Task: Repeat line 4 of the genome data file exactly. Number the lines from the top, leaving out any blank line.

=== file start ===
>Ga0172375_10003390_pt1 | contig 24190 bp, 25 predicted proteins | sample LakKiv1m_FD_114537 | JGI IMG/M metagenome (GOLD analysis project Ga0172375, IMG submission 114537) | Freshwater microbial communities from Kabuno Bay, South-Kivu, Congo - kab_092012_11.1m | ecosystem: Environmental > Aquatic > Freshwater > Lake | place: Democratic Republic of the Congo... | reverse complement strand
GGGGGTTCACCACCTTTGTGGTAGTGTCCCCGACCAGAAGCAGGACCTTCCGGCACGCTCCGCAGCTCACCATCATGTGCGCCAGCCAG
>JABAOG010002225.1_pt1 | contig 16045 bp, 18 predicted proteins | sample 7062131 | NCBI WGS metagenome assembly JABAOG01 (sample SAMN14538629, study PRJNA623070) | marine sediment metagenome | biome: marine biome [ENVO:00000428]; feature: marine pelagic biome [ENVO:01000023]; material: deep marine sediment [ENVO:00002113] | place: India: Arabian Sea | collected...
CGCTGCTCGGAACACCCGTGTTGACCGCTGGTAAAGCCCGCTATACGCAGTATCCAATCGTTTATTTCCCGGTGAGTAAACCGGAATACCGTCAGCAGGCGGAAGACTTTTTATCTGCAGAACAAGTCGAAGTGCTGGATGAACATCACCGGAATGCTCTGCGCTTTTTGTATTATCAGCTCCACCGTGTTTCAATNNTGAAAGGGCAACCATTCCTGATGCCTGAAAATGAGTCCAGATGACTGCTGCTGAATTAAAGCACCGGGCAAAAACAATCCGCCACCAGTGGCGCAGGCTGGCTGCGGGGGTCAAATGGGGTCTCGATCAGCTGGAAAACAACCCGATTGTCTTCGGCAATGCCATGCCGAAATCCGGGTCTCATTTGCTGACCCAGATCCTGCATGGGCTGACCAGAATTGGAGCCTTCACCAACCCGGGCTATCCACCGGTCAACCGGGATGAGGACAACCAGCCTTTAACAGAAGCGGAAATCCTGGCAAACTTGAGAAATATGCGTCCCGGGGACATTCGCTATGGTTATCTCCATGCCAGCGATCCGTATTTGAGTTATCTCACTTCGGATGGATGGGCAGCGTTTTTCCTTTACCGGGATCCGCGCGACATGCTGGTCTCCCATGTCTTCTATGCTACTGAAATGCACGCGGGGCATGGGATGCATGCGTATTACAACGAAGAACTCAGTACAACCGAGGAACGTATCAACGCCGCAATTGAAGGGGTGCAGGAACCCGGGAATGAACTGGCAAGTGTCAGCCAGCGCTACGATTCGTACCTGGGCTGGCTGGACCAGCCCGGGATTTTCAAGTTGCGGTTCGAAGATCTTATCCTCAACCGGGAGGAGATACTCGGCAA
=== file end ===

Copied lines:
CGCTGCTCGGAACACCCGTGTTGACCGCTGGTAAAGCCCGCTATACGCAGTATCCAATCGTTTATTTCCCGGTGAGTAAACCGGAATACCGTCAGCAGGCGGAAGACTTTTTATCTGCAGAACAAGTCGAAGTGCTGGATGAACATCACCGGAATGCTCTGCGCTTTTTGTATTATCAGCTCCACCGTGTTTCAATNNTGAAAGGGCAACCATTCCTGATGCCTGAAAATGAGTCCAGATGACTGCTGCTGAATTAAAGCACCGGGCAAAAACAATCCGCCACCAGTGGCGCAGGCTGGCTGCGGGGGTCAAATGGGGTCTCGATCAGCTGGAAAACAACCCGATTGTCTTCGGCAATGCCATGCCGAAATCCGGGTCTCATTTGCTGACCCAGATCCTGCATGGGCTGACCAGAATTGGAGCCTTCACCAACCCGGGCTATCCACCGGTCAACCGGGATGAGGACAACCAGCCTTTAACAGAAGCGGAAATCCTGGCAAACTTGAGAAATATGCGTCCCGGGGACATTCGCTATGGTTATCTCCATGCCAGCGATCCGTATTTGAGTTATCTCACTTCGGATGGATGGGCAGCGTTTTTCCTTTACCGGGATCCGCGCGACATGCTGGTCTCCCATGTCTTCTATGCTACTGAAATGCACGCGGGGCATGGGATGCATGCGTATTACAACGAAGAACTCAGTACAACCGAGGAACGTATCAACGCCGCAATTGAAGGGGTGCAGGAACCCGGGAATGAACTGGCAAGTGTCAGCCAGCGCTACGATTCGTACCTGGGCTGGCTGGACCAGCCCGGGATTTTCAAGTTGCGGTTCGAAGATCTTATCCTCAACCGGGAGGAGATACTCGGCAA